Definition of recite in English:

recite

verb

[WITH OBJECT]
  • 1Repeat aloud or declaim (a poem or passage) from memory before an audience.

    ‘he recited passages of Dante’
    • ‘His daughter, having been made to strip naked in a scene so well written as to be almost unbearable, recites a poem.’
    • ‘It was an opportunity for the student poets to recite their poems.’
    • ‘As long as she was on the stage, they all stood correctly; simultaneously reciting a poem they had learned just for the occasion.’
    • ‘Anyone wishing to sing a song or recite a poem is welcome to do so.’
    • ‘They even recited a poem on kites, written specially for the occasion.’
    • ‘Friends of the 16-year-old recited poems and readings in her memory at a special assembly this week.’
    • ‘The mother, never idle, lays her workbox aside and throws her sewing work over the arm of her chair to listen solicitously as her daughter recites a passage from the Bible.’
    • ‘There are books to help children with their maths and science and teach them to recite poems and sing songs.’
    • ‘Sonia recited her poem for all the classes in the school at the final School Assembly on Friday 2nd of April.’
    • ‘We talked about our families for a bit and then he recited a poem.’
    • ‘He concluded by reciting a poem ‘Remembrance’ which was written by a young girl.’
    • ‘While imprisoned for the night, he famously kept his spirits up by singing ballads and reciting passages from the Bible.’
    • ‘The teachers told the children about the significance of the day while the tiny tots recited poems on the occasion.’
    • ‘She can still recite passages from Sir Walter Scott's epic poem ‘The Lady of the Lake’.’
    • ‘The younger children put on a play, entitled ‘The Wonderful Field’, while the others sang songs and recited nursery rhymes.’
    • ‘Michael Franti stood on the stage quietly in front of 20,000 activists and recited a poem.’
    • ‘I prayed five times a day by bowing to Mecca and reciting passages from the Koran.’
    • ‘Walker recites a poem referred to several times in the film.’
    • ‘Burns has always been a living tradition in our family; people were always reciting his poems and songs.’
    • ‘Incense is passed around, poems are recited, a lute is played, and songs are sung.’
    repeat from memory, say aloud, read aloud, declaim, quote, speak, deliver, render
    give a recitation, say a poem, perform
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    1. 1.1 Say aloud (a series of names, facts, etc.)
      ‘she recited the dates and names of kings and queens’
      • ‘Grayson makes maps, recites facts, and creates bogus diagrams.’
      • ‘I recite these names in part to illustrate the wide geographic dispersal of the scholars.’
      • ‘He recites names, dates, places and conversations from childhood up to now.’
      • ‘When I read these names I feel like that young man reciting the names of the stations on the Paris metro.’
      • ‘As each of their names was recited, a poppy was dropped from a museum balcony.’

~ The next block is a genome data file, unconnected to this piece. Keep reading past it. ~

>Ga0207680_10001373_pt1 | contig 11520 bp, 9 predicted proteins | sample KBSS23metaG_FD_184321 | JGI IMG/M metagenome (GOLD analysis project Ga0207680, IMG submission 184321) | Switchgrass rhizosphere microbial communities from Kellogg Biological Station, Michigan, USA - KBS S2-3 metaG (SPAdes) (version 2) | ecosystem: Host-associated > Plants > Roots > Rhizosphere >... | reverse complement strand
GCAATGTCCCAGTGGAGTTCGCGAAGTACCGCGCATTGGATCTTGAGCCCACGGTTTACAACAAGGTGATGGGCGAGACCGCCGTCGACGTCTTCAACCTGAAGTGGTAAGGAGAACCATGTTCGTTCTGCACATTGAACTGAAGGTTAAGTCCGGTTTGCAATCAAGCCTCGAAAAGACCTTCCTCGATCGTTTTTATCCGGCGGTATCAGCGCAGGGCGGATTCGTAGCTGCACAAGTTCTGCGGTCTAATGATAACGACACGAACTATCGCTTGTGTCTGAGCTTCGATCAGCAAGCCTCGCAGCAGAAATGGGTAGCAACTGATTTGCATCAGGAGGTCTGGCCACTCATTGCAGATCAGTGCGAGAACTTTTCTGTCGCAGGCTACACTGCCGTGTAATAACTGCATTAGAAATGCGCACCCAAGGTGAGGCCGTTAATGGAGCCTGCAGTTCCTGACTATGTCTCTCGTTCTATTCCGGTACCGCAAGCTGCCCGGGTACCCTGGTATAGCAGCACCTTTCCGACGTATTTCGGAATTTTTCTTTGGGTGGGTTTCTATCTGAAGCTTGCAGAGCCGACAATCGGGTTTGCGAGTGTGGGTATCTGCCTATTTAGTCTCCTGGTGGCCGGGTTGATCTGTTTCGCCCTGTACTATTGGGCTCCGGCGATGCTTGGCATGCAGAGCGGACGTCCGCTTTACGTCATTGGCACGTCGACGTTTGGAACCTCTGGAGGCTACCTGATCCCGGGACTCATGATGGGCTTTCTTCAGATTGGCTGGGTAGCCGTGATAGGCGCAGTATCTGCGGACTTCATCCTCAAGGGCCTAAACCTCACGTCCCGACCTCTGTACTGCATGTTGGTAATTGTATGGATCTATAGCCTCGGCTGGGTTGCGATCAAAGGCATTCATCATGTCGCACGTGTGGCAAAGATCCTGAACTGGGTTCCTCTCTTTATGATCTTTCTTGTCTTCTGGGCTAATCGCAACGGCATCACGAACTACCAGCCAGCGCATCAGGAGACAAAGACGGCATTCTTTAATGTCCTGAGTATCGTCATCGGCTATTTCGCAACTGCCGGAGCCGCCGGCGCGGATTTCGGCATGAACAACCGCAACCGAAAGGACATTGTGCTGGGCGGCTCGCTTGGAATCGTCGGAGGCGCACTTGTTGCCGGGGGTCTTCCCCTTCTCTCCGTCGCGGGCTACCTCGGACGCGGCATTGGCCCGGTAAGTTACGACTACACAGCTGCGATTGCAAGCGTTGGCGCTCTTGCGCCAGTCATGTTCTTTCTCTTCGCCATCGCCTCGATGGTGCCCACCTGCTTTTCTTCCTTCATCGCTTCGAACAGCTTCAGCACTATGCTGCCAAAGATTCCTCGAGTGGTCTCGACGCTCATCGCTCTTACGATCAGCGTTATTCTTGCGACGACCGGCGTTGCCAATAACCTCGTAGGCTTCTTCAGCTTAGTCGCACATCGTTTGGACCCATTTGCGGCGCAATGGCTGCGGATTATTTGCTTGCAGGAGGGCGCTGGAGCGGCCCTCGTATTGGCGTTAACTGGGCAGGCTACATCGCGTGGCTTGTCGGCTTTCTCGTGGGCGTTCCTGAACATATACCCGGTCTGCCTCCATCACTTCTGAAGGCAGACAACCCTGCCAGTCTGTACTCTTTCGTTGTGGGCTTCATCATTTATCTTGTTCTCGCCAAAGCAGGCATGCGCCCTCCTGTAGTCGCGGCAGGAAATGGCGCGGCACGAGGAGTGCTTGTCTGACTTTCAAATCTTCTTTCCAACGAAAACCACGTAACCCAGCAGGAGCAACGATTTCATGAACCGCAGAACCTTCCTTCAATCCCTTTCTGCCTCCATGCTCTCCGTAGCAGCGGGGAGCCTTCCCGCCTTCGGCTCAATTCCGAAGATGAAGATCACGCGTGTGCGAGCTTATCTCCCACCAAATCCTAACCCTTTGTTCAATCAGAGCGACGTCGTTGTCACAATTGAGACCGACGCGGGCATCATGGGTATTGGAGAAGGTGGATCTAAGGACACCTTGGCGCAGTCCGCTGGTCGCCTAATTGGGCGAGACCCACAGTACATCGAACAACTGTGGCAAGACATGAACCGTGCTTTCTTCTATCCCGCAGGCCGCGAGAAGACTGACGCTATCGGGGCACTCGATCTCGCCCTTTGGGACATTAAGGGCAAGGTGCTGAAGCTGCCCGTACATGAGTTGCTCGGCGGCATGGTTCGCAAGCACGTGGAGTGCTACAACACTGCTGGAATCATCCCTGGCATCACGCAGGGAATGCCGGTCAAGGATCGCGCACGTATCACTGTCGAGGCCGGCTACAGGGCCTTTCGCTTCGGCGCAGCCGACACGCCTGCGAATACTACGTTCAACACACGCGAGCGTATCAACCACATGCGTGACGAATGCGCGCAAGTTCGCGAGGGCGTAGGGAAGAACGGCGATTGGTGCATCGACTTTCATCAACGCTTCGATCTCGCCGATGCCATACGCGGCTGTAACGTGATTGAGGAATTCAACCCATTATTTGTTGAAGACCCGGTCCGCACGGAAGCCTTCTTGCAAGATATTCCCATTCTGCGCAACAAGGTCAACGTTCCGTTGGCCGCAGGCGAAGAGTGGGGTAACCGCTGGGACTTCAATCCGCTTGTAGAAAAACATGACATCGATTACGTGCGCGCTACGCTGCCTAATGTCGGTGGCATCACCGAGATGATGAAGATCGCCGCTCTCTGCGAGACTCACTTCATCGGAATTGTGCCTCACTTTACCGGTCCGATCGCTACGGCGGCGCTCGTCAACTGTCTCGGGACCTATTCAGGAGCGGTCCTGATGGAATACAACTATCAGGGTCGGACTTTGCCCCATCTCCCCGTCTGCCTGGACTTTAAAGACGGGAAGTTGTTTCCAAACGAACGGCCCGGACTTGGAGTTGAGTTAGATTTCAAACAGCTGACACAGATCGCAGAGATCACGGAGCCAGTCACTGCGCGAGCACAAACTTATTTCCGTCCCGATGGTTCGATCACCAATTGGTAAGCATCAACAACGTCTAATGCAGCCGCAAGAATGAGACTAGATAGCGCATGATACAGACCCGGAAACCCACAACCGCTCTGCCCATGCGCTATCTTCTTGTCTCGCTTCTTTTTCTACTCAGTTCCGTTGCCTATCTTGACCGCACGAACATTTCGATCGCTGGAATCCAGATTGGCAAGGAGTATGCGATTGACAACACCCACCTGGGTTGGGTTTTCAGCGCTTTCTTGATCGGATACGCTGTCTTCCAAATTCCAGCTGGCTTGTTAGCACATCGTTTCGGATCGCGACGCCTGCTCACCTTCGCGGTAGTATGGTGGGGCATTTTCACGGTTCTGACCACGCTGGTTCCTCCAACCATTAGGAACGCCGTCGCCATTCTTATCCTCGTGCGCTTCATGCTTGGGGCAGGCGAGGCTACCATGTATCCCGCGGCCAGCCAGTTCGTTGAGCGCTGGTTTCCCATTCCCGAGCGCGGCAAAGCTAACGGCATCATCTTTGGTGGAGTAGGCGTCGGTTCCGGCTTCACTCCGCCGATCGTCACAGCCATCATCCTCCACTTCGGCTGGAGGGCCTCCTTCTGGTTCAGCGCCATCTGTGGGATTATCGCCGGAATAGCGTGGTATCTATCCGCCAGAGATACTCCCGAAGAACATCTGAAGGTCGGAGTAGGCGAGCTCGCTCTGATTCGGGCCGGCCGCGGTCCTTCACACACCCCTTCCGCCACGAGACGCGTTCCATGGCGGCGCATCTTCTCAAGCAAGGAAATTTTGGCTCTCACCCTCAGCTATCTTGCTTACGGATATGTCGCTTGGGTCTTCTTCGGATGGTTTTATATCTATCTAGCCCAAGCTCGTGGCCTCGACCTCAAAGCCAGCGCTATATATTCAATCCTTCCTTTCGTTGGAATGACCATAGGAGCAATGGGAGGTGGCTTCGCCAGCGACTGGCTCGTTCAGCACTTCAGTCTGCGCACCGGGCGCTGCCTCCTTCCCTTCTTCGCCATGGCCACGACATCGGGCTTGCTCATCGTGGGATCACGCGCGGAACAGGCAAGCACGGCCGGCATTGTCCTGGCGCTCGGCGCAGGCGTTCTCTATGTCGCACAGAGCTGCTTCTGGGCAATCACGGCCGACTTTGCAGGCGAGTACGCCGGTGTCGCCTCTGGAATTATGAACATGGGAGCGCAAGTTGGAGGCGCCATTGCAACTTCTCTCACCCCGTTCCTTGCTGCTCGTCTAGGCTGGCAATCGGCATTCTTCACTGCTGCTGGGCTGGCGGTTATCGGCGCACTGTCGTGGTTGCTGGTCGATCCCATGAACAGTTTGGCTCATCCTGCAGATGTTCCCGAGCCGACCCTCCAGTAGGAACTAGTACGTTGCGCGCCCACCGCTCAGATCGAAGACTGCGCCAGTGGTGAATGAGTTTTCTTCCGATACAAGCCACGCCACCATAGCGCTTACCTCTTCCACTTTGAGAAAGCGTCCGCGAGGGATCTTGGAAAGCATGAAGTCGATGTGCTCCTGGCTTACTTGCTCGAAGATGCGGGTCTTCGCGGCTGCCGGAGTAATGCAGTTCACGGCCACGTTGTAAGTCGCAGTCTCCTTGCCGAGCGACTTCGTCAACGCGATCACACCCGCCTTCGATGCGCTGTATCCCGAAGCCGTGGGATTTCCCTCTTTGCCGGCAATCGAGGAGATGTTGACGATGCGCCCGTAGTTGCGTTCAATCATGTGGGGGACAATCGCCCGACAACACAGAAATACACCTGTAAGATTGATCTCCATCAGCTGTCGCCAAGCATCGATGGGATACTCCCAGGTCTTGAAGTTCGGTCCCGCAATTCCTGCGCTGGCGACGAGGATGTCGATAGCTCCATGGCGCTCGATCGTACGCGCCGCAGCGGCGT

• ‘She recites the facts of his death the way they came to her… just as she was told them.’
      • ‘Perhaps one can only recite the facts, and I have mentioned only some of them here.’
      • ‘The children were asked to recollect and recite the names of other participants!’
      • ‘Aitken recited the names and numbers of all the members of his platoon.’
      • ‘He recited the names of the Nobel laureates in Physics since 1901, their country and their research.’
      • ‘Mr Goss sees no danger and is eager to recite statistics that paint a bright picture of his operation's future.’
      • ‘It's got to be hard to be in a sound booth and recite bird names for bird CDs for hours on end.’
      • ‘He didn't have a clue who I was, so was quite shocked when I leant across to recite his name and address.’
      • ‘Her voice was cold as if she was merely reciting facts from a textbook.’
      • ‘She had to recite the names of the months in English and the numbers, one, two, three to him.’
      • ‘At school Damian tries to fit in, but when asked to name people he admires, unlike the other children in the class, he recites the names of historical saints rather than contemporary sports personalities.’
      • ‘He pokes the figures with a prong and recites the names.’
      • ‘Driving toward town, we pass a row of farms, and Hanson recites the names of families who worked them back when he was a child.’
      • ‘But every time we leave, she calls us back in, and weeps and laughs and touches our faces and recites our names, till my daughters get very puzzled and dart sidelong glances at me.’
      • ‘He recited fifteen names and then said there were several more whose names he could not recollect.’
      enumerate, list, detail, itemize, reel off, rattle off
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Origin

Late Middle English (as a legal term in the sense ‘state (a fact) in a document’): from Old French reciter or Latin recitare ‘read out’, from re- (expressing intensive force) + citare ‘cite’.

Pronunciation

recite

/rɪˈsʌɪt/